Harewood House

Harewood House in Yorkshire belongs to the Lascelles family, who is related to the British Royal Family. It contains an interesting collection of paintings from the Italian Renaissance, family portraits by Reynolds, and modern art collected by the father of the current owner. As well as tours of the house and grounds, Harewood House has more than 100 acres of land which includes a Himalayan garden, an educational bird garden, an adventure playground, and the historic All Saints Church with its tombs.

Harewood House, Harewood, West Yorkshire, England, UK
Harewood House, West Yorkshire

Longleat House

Longleat House in Wiltshire claims to be the first stately home to be opened to the public. Built in the 1500s, it is widely regarded as one of the finest examples of Elizabethan architecture in the UK. The rooms have a collection of 16th to 19th Century furnishings and art. The Great Hall is Elizabethan and decorated with tapestries and paintings. The seven libraries contain 40,000 books and the State Drawing Room houses a collection of Italian paintings. The owner, the Marquess of Bath, has personally painted dozens of murals which can be seen here. Longleat is also known for its adjacent Safari Park which contains everything from giraffes to llamas.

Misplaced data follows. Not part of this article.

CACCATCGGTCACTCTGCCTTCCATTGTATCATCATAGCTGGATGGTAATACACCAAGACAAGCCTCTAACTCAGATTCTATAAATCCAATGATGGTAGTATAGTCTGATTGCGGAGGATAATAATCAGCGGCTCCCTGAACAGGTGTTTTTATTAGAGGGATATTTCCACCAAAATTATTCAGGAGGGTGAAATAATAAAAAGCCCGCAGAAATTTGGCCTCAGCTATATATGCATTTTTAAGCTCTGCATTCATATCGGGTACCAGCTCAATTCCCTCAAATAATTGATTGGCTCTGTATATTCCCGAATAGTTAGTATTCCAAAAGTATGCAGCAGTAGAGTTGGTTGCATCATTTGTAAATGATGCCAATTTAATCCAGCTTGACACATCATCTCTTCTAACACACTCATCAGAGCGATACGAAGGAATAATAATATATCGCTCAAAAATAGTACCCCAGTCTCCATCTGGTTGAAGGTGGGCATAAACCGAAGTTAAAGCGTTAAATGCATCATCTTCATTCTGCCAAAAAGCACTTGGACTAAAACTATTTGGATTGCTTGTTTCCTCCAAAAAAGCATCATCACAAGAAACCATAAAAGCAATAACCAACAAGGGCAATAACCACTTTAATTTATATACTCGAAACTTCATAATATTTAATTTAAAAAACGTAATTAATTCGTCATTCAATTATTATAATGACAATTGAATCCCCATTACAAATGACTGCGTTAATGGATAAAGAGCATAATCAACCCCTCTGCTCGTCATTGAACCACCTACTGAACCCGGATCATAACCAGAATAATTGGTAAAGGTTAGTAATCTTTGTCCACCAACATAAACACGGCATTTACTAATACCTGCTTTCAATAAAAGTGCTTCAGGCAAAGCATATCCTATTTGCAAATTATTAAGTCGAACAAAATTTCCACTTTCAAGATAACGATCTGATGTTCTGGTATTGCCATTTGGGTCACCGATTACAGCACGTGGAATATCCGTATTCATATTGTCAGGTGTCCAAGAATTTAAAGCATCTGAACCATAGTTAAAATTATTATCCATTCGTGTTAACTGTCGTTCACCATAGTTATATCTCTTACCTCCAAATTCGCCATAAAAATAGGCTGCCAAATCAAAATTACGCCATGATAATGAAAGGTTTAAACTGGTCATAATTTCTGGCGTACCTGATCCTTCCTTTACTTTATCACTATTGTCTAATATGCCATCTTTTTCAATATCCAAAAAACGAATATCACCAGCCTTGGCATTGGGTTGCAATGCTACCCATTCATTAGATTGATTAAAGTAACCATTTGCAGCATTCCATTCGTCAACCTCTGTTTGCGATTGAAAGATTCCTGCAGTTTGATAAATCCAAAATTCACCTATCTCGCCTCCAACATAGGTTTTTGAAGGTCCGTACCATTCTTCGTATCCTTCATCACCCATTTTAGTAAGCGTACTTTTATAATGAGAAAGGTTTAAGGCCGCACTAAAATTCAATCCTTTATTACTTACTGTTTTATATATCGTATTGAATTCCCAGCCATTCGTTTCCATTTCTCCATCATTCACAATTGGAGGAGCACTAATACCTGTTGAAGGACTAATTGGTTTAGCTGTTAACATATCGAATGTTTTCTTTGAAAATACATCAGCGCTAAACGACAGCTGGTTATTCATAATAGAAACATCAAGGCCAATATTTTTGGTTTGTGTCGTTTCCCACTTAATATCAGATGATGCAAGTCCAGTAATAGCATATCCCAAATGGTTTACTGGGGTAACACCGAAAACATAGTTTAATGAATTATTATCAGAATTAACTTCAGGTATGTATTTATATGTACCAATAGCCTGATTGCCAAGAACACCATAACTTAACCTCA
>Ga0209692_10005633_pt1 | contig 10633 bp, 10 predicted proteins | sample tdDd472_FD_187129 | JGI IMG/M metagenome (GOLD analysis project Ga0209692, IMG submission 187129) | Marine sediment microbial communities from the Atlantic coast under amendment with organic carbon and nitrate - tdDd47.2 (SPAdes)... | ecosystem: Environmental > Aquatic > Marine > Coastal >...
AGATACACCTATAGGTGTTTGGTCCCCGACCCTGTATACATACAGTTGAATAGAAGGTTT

Chatsworth House

Chatsworth House, the home of the Duke of Devonshire located in Derbyshire, was used in the movie adaptation of Jane Austen’s Pride and Prejudice. It is renowned for its art collection, from ancient Roman and Egyptian sculptures to works by Rembrandt, Reynolds, Freud, and other well-known painters.  There are over 30 rooms to explore including the state rooms. The gardens are well worth visiting with their sculptures, maze, and rock gardens.

Chartwell House